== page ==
During this off-season one of the on-going themes will be trying to discern just what philosophical differences there might actually be between Smith and Ryan. Each statement or action of Terry Ryan will be more fodder for the feeding frenzy of the bloggers and other sports journalists.

One thread of evidence that has been present more than once in Ryan’s comments is the idea of the need for better communication. In one respect, that by itself may be the primary philosophical difference. Apparently Smith was not good at nor terribly interested in open communication. Already there are stories of efforts made by Ryan to communicate more.

Based on what we have seen so far, Ryan is likely to be more clear about his expectations with everyone than Smith was. There are reports he already has told Gardenhire and the coaches, the players and their agents, and the staff including the medical and training staff exactly what he expects.

A few comments by Gardenhire last season now have more meaning. He referred to having to communicate with injured players, particularly pre-spring training but also when they were on the disabled list, by having to go through the player’s agent. My guess is that will not happen this year.

More evidence: Ryan made direct contact with each of the players who became free agents after the 2011 season. No doubt he (or his surrogate) is in contact with the agents as well, but it is significant that Ryan is making direct contact with players.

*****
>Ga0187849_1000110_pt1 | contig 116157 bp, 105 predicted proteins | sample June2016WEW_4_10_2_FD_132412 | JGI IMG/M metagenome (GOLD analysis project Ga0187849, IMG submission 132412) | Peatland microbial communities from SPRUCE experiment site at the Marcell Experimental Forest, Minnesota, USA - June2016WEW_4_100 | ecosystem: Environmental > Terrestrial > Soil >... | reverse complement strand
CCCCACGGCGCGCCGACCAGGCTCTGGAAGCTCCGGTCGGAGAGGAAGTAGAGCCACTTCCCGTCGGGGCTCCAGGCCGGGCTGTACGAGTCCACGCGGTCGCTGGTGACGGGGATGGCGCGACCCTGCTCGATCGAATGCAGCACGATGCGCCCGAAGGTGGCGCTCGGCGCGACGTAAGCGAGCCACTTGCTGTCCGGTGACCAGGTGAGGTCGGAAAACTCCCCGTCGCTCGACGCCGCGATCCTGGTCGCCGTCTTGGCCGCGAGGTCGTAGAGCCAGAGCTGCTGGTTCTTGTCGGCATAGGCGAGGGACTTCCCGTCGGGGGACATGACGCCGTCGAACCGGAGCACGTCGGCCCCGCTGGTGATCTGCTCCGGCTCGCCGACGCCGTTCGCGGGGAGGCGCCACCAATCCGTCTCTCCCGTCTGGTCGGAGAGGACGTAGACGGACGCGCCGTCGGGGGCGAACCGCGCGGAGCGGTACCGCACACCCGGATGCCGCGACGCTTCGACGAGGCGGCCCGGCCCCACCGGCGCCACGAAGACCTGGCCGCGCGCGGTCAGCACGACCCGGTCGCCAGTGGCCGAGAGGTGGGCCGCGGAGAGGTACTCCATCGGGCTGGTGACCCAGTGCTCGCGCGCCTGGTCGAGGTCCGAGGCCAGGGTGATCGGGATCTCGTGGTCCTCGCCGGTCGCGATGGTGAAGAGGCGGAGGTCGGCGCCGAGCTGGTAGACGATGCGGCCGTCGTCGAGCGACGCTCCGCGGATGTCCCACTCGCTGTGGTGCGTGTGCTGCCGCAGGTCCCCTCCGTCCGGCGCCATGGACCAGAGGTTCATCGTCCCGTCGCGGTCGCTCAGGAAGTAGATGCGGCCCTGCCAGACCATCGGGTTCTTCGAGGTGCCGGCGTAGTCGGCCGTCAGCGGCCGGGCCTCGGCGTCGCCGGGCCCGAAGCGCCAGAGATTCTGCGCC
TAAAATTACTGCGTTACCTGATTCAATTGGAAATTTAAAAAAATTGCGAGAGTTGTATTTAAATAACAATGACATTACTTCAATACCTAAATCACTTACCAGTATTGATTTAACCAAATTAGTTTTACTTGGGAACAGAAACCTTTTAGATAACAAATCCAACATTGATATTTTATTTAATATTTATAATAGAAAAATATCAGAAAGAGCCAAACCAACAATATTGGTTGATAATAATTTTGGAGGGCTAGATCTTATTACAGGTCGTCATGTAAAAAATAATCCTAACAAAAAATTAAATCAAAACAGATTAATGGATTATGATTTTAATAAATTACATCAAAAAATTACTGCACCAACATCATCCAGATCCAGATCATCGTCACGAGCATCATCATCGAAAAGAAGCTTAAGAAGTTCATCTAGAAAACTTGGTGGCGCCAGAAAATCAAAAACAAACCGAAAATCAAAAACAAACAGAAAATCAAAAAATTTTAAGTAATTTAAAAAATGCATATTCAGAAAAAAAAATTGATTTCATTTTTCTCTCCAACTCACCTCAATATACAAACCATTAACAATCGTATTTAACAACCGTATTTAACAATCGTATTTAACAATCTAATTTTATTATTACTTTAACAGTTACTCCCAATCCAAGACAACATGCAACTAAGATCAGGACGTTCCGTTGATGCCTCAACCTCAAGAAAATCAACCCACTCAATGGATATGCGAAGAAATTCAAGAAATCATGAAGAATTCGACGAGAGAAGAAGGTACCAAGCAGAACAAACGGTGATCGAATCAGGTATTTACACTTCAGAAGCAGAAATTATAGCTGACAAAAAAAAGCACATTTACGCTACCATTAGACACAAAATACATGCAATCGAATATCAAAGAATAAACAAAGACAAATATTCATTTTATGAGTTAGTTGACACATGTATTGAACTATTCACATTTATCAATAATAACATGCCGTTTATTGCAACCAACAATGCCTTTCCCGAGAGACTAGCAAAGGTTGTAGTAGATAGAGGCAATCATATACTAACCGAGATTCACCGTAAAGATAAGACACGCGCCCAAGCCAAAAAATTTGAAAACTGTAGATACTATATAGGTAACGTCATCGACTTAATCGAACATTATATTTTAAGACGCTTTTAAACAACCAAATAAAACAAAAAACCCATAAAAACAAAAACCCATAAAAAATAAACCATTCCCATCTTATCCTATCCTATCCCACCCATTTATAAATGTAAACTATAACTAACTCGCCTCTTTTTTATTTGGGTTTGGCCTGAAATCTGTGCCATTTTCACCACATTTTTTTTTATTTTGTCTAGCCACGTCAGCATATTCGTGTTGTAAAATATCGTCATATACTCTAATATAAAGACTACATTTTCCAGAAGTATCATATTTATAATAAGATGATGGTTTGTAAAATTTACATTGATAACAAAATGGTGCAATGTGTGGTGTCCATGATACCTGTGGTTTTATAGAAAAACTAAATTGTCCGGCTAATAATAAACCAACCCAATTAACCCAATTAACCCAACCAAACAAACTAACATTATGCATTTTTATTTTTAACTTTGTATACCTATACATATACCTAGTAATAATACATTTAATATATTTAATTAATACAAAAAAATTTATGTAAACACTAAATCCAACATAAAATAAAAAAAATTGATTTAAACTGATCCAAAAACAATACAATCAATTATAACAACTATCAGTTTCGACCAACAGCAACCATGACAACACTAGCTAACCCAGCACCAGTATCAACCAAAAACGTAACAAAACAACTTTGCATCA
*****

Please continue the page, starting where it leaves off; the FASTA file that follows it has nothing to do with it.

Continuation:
As I said in my last post, my memory may be less than stellar, but it does appear to me that Ryan is being more up front with the media on what he intends to accomplish this off-season than Smith was in previous years. Just today in his comments about Joe Nathan’s signing with the Rangers, he was pretty clear about his intent to look to the free agent market or trade to find a closer for 2012. Many Twins fans had anticipated Glen Perkins would get a shot at earning the closer spot, but that seems to be unlikely based on Ryan’s comments.

Don’t look for the Twins to suddenly be an open book at the front office level. They will continue to play it very close to the vest as they have done in the past. Evidence for that is how cautious Ryan was in talking about the Jamey Carroll signing until after the physical was completed. The same is the case on the agreement with Ryan Doumit, who all media outlets have said is coming to the Twins, but no public announcement has been made and will not be made until he passes the physical and the contract is signed.

The one significant bit of information that we all would like more specificity on is whether or not Ryan sees 2012 as a year to compete for a division championship, a rebuilding year, or something in between. So far, he seems to be approaching the year as not quite full rebuild mode, but also not an all in-win strategy.

So, for now at least, I’m concluding that communication style and strategies are the primary philosophical differences. Others may become more apparent as the off-season progresses.